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WaitList.dat file secretly stores written snippets and much more

by Mark Tyson on 24 September 2018, 12:11

Tags: Microsoft (NASDAQ:MSFT), Windows 8, Windows 10

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A Windows feature has been uncovered which may be of concern to some but isn't thought to be a 'bug'. Security researcher Barnaby Skeggs was investigating a Windows system file called WaitList.dat which arrived with the release of Windows 8. Not all Windows 8+ PC users will find the file, as it is activated when a user enables the handwriting recognition feature. Once activated, it stores text strings that are input, to help Windows improve prediction, detection and suggestions for handwriting. However, once activated it doesn't restrict itself to saving text strings from your pen input, it also saves keyboard input, and Windows search indexing data.

Last week Skeggs took part in an interview with ZDNet. "In my testing, population of WaitList.dat commences after you begin using handwriting gestures. This 'flicks the switch' (registry key) to turn the text harvester functionality (which generates WaitList.dat) on." Skeggs told ZDNet. As mentioned in the intro, it doesn't restrict itself to data harvesting from your scrawl "Once it is on, text from every document and email which is indexed by the Windows Search Indexer service is stored in WaitList.dat. Not just the files interacted via the touchscreen writing feature," Skeggs asserts.

If you have a WaitList.dat file on your system and peer inside you can find all sorts of potentially risky information. Of course to get to this file an 'attacker' would need to have access to your system somehow, directly or remotely. In WaitList.dat you could easily find passwords and other sensitive security info you might have typed into an email or document in the past. Notably, even if you delete a document its keystrokes may be saved in WaitList.dat. "On my PC, and in my many test cases, WaitList.dat contained a text extract of every document or email file on the system, even if the source file had since been deleted," Skeggs told ZDNet.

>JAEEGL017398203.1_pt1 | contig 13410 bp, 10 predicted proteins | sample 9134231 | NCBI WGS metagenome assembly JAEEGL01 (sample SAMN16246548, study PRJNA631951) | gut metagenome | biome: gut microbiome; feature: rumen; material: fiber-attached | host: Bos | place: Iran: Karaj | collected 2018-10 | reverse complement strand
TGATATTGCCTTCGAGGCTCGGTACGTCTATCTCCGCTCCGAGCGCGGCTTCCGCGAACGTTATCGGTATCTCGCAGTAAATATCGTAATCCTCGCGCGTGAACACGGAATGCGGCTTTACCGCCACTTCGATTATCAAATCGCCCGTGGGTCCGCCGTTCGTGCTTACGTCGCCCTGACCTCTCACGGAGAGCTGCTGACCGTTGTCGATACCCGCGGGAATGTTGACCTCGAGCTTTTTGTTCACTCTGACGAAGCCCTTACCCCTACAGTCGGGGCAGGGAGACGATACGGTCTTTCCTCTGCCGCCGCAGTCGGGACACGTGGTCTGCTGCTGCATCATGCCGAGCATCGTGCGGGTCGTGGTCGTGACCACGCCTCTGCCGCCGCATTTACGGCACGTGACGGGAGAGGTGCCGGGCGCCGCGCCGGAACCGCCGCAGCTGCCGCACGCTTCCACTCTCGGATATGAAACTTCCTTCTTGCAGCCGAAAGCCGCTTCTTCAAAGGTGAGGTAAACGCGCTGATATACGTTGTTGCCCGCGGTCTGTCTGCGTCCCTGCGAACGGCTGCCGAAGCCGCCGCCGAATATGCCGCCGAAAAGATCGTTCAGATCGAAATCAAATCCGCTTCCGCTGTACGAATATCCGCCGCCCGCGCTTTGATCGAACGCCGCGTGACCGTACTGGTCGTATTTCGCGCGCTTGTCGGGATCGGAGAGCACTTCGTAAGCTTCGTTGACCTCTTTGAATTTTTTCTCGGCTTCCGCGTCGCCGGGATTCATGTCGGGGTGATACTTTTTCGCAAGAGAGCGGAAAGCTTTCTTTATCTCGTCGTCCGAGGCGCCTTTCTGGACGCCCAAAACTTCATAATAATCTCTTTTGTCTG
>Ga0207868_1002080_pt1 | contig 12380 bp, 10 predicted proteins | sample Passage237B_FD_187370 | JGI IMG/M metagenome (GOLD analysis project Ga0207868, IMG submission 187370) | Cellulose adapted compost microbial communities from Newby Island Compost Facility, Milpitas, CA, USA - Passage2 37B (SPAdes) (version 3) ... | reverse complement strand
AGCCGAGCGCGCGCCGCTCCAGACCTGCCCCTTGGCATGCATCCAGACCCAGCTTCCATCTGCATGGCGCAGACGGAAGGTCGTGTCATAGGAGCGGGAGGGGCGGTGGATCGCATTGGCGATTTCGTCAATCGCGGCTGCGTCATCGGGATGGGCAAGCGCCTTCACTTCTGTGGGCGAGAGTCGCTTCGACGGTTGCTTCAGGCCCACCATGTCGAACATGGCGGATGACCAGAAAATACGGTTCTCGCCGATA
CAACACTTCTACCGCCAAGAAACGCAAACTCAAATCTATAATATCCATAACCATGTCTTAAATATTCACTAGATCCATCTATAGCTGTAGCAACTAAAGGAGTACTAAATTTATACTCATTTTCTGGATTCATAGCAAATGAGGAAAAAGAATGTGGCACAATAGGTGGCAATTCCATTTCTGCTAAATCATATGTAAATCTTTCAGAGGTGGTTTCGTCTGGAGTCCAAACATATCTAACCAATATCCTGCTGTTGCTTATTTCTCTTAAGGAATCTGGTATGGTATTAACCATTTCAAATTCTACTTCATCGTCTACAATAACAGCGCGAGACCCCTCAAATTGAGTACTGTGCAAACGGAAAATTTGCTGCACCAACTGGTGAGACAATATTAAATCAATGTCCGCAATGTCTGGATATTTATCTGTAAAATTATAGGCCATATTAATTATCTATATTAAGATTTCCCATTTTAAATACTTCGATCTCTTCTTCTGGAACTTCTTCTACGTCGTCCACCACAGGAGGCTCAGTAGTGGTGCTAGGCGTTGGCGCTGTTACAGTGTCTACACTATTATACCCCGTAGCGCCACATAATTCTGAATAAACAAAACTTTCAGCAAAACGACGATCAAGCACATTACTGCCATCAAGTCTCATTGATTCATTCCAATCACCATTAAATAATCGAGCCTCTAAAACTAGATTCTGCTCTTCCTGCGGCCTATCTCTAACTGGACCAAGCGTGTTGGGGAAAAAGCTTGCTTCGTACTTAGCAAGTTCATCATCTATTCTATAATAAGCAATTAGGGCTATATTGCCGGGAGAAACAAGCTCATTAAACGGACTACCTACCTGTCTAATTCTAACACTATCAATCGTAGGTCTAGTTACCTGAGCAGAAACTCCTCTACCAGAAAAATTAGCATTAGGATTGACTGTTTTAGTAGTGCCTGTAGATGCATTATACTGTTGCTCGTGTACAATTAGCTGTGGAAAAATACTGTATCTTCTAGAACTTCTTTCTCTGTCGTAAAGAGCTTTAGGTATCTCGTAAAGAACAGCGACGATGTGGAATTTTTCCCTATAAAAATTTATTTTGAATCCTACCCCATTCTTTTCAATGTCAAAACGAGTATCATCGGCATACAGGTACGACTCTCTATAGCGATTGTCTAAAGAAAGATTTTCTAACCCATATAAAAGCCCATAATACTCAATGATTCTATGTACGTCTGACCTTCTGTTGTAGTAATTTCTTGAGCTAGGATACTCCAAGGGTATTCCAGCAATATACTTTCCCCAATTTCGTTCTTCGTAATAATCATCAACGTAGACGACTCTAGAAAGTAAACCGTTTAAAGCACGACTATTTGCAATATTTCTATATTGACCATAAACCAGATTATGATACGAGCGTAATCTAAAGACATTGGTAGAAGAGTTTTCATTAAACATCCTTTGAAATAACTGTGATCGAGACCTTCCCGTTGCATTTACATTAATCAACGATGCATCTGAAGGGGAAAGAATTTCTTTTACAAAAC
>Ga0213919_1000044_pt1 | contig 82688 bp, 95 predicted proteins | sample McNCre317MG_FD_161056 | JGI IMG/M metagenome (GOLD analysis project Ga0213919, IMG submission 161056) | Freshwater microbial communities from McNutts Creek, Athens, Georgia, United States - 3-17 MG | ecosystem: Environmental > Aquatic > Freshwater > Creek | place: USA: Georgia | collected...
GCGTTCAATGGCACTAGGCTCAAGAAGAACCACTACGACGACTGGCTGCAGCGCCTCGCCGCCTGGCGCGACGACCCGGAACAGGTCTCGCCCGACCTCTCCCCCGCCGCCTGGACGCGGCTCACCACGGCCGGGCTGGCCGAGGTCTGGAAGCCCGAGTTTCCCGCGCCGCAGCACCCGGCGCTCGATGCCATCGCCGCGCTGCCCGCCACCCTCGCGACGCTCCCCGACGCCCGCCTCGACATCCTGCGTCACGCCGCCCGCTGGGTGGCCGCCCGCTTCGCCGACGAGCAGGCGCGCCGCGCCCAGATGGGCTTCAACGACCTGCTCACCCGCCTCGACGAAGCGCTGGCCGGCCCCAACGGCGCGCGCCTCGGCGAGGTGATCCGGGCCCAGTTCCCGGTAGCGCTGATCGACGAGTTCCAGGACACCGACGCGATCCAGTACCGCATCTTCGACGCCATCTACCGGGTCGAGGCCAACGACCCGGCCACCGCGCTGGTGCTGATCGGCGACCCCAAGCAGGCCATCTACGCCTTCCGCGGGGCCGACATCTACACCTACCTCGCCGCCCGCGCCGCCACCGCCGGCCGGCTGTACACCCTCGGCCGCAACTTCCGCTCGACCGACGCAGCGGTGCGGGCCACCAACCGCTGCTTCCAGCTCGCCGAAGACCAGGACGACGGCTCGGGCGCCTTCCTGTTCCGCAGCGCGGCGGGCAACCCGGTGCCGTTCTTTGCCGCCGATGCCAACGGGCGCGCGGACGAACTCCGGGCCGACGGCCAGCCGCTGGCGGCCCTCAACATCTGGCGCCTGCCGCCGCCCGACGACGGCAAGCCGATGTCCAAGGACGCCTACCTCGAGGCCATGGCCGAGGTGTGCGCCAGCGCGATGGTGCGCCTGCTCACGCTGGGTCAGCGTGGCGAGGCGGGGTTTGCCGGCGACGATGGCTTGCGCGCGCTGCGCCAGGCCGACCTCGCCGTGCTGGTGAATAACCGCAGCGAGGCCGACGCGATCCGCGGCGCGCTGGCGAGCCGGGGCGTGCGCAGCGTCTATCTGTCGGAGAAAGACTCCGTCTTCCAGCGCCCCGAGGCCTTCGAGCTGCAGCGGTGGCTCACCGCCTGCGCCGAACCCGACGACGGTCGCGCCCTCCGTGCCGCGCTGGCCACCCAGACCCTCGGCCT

Apparently this file has been well known to DFIR and infosec experts since 2016 but recently Skeggs highlighted in a Tweet how an attacker quickly could grab just this one file to potentially reveal lots of user data in one swoop. WaitList.dat is a very juicy target and may be much quicker / easier to swipe than browser databases or password manager vaults.

Despite the above, Skeggs recognises WaitList.dat as a feature rather than a bug or vulnerability. If you want to check if you have this file on your PC it is usually stored at C:\Users\%UserName%\AppData\Local\Microsoft\InputPersonalization\TextHarvester\ and called 'WaitList.dat'.

Representation of the relationship between Ink Applications and the IPS

I've checked my PC and found I do indeed have a WaitList.dat file that weighs in at 1.29MB. If that's pure text it could contain a lot of data. I've not had time to look through my WaitList file yet and I have a standard desktop PC without a stylus so am not sure why this was activated on my system. It might be due to the Traditional Chinese text input method installed as an alternative keyboard.

To disable the feature you can head on over to Windows Services and scroll down to 'Touch Keyboard and Handwriting Panel Service'. Right click to stop the service (if it is enabled).

HEXUS Forums :: 15 Comments

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I have a desktop, and this feature is turned on!

But, couldn't found the file (even in the hidden files). Is this something Microsoft already addressed?
Not to belittle the information but that has been known about for a very long time, am I being a little tin-foil hat when he is "Seeking job opportunities in Australia for Jan 2019"?